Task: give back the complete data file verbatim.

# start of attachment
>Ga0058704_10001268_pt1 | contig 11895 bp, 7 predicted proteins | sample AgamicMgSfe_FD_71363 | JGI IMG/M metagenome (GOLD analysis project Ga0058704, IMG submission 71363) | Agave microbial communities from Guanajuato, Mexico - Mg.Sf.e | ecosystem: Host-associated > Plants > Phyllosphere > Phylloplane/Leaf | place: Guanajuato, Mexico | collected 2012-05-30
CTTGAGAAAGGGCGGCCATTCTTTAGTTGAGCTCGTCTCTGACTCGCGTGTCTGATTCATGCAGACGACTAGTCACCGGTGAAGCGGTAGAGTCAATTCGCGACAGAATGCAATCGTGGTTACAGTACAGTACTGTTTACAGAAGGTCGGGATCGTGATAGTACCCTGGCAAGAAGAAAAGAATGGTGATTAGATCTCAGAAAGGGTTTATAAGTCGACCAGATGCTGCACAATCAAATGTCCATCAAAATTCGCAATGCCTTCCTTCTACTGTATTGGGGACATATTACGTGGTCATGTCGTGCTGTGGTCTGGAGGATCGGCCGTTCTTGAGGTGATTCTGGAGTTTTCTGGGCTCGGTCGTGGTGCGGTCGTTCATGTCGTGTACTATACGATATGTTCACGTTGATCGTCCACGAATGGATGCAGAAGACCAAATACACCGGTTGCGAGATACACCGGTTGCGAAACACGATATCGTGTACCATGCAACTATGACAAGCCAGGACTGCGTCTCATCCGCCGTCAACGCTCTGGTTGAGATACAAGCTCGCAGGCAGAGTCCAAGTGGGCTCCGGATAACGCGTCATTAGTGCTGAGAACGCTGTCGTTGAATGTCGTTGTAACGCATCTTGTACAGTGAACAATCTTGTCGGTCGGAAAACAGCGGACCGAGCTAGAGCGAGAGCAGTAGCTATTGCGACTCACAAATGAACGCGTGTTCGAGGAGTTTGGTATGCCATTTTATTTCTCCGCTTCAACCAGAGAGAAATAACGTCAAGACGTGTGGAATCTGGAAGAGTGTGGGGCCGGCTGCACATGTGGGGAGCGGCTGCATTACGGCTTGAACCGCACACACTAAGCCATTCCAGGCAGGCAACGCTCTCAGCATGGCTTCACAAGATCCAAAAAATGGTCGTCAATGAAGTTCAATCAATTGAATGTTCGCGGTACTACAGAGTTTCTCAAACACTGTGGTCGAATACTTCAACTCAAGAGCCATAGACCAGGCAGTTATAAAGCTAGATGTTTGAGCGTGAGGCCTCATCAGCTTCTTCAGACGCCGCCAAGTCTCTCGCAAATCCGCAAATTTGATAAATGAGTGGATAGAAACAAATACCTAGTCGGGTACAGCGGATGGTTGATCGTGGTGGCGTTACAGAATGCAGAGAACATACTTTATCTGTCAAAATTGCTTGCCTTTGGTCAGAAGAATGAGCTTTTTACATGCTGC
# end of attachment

>Ga0058704_10001268_pt1 | contig 11895 bp, 7 predicted proteins | sample AgamicMgSfe_FD_71363 | JGI IMG/M metagenome (GOLD analysis project Ga0058704, IMG submission 71363) | Agave microbial communities from Guanajuato, Mexico - Mg.Sf.e | ecosystem: Host-associated > Plants > Phyllosphere > Phylloplane/Leaf | place: Guanajuato, Mexico | collected 2012-05-30
CTTGAGAAAGGGCGGCCATTCTTTAGTTGAGCTCGTCTCTGACTCGCGTGTCTGATTCATGCAGACGACTAGTCACCGGTGAAGCGGTAGAGTCAATTCGCGACAGAATGCAATCGTGGTTACAGTACAGTACTGTTTACAGAAGGTCGGGATCGTGATAGTACCCTGGCAAGAAGAAAAGAATGGTGATTAGATCTCAGAAAGGGTTTATAAGTCGACCAGATGCTGCACAATCAAATGTCCATCAAAATTCGCAATGCCTTCCTTCTACTGTATTGGGGACATATTACGTGGTCATGTCGTGCTGTGGTCTGGAGGATCGGCCGTTCTTGAGGTGATTCTGGAGTTTTCTGGGCTCGGTCGTGGTGCGGTCGTTCATGTCGTGTACTATACGATATGTTCACGTTGATCGTCCACGAATGGATGCAGAAGACCAAATACACCGGTTGCGAGATACACCGGTTGCGAAACACGATATCGTGTACCATGCAACTATGACAAGCCAGGACTGCGTCTCATCCGCCGTCAACGCTCTGGTTGAGATACAAGCTCGCAGGCAGAGTCCAAGTGGGCTCCGGATAACGCGTCATTAGTGCTGAGAACGCTGTCGTTGAATGTCGTTGTAACGCATCTTGTACAGTGAACAATCTTGTCGGTCGGAAAACAGCGGACCGAGCTAGAGCGAGAGCAGTAGCTATTGCGACTCACAAATGAACGCGTGTTCGAGGAGTTTGGTATGCCATTTTATTTCTCCGCTTCAACCAGAGAGAAATAACGTCAAGACGTGTGGAATCTGGAAGAGTGTGGGGCCGGCTGCACATGTGGGGAGCGGCTGCATTACGGCTTGAACCGCACACACTAAGCCATTCCAGGCAGGCAACGCTCTCAGCATGGCTTCACAAGATCCAAAAAATGGTCGTCAATGAAGTTCAATCAATTGAATGTTCGCGGTACTACAGAGTTTCTCAAACACTGTGGTCGAATACTTCAACTCAAGAGCCATAGACCAGGCAGTTATAAAGCTAGATGTTTGAGCGTGAGGCCTCATCAGCTTCTTCAGACGCCGCCAAGTCTCTCGCAAATCCGCAAATTTGATAAATGAGTGGATAGAAACAAATACCTAGTCGGGTACAGCGGATGGTTGATCGTGGTGGCGTTACAGAATGCAGAGAACATACTTTATCTGTCAAAATTGCTTGCCTTTGGTCAGAAGAATGAGCTTTTTACATGCTGC